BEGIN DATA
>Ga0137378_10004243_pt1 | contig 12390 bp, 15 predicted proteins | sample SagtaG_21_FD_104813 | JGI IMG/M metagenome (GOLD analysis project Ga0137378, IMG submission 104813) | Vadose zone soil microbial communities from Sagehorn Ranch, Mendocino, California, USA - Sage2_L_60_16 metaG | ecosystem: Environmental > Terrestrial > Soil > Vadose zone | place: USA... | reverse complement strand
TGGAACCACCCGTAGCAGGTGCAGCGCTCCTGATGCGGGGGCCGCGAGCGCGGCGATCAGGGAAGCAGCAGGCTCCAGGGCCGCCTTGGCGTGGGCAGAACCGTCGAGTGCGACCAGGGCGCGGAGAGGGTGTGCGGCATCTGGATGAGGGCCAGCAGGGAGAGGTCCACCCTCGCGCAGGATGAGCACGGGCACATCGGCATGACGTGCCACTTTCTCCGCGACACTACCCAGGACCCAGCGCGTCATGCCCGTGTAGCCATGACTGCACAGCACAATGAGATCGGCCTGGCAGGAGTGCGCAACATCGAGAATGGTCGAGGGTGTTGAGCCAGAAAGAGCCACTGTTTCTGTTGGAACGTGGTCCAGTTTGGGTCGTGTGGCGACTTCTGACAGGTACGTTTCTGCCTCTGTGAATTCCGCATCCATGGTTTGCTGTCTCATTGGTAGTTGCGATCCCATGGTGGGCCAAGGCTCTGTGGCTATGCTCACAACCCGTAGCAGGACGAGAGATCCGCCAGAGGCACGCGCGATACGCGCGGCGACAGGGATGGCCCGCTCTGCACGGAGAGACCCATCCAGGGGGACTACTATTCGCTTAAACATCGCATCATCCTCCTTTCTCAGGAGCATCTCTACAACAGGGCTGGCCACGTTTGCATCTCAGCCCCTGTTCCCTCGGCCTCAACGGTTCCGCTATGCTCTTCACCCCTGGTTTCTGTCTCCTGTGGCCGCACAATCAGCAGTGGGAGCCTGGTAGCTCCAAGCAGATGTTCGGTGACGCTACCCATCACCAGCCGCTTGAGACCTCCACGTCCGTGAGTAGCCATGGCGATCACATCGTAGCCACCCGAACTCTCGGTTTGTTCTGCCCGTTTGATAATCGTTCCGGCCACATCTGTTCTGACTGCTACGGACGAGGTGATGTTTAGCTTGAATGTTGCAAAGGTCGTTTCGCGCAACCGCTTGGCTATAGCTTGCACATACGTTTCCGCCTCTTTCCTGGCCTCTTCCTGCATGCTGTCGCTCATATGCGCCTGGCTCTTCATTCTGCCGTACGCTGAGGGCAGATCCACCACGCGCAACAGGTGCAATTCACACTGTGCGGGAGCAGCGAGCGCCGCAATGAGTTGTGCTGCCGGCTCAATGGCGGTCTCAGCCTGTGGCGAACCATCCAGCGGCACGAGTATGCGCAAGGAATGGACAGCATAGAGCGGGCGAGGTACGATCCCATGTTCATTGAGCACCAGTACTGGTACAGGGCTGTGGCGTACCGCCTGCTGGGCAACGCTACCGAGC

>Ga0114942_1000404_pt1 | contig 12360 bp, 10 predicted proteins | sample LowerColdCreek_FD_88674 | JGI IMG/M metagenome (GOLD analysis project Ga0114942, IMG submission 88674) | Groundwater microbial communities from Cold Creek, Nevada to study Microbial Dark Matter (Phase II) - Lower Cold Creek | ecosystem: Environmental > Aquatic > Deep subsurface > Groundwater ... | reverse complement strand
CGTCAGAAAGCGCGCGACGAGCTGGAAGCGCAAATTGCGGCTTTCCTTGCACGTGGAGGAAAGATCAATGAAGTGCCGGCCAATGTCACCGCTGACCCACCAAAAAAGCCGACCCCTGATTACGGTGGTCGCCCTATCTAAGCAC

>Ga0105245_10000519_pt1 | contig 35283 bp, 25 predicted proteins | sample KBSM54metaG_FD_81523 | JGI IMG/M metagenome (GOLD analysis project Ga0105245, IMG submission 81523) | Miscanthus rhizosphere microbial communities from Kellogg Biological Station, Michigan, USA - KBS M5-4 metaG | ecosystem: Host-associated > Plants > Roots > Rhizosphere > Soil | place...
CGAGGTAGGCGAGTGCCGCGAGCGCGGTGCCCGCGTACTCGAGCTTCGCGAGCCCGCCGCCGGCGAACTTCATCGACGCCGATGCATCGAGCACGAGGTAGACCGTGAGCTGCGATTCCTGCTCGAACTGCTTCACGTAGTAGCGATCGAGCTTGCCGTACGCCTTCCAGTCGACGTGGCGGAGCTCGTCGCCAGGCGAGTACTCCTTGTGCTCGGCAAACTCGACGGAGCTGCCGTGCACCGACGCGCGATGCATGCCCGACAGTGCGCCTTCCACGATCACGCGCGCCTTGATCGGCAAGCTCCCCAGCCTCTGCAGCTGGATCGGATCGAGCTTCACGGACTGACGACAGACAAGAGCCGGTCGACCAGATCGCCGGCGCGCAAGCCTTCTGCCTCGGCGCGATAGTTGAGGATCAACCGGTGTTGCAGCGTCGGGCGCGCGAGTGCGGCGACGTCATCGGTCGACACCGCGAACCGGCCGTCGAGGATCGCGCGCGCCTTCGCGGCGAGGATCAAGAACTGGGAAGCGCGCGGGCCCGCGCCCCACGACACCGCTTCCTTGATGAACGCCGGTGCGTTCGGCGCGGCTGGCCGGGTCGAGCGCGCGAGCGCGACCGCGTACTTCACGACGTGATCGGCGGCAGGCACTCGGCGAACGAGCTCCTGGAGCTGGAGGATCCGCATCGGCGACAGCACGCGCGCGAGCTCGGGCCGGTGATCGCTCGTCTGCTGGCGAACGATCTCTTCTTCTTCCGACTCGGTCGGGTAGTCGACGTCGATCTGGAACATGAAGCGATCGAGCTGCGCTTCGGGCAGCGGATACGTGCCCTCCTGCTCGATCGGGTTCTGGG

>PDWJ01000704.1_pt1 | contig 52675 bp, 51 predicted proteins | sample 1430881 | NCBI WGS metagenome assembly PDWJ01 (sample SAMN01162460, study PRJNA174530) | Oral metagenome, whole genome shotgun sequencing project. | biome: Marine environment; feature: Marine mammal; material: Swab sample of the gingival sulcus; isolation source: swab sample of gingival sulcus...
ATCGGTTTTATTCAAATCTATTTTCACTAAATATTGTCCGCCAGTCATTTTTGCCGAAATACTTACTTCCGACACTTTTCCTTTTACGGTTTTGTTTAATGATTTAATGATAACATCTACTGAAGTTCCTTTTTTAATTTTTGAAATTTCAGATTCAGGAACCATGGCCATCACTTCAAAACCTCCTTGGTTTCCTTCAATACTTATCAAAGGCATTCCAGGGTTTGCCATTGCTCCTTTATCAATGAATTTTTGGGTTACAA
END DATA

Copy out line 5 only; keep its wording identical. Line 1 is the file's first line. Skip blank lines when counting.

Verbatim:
>Ga0105245_10000519_pt1 | contig 35283 bp, 25 predicted proteins | sample KBSM54metaG_FD_81523 | JGI IMG/M metagenome (GOLD analysis project Ga0105245, IMG submission 81523) | Miscanthus rhizosphere microbial communities from Kellogg Biological Station, Michigan, USA - KBS M5-4 metaG | ecosystem: Host-associated > Plants > Roots > Rhizosphere > Soil | place...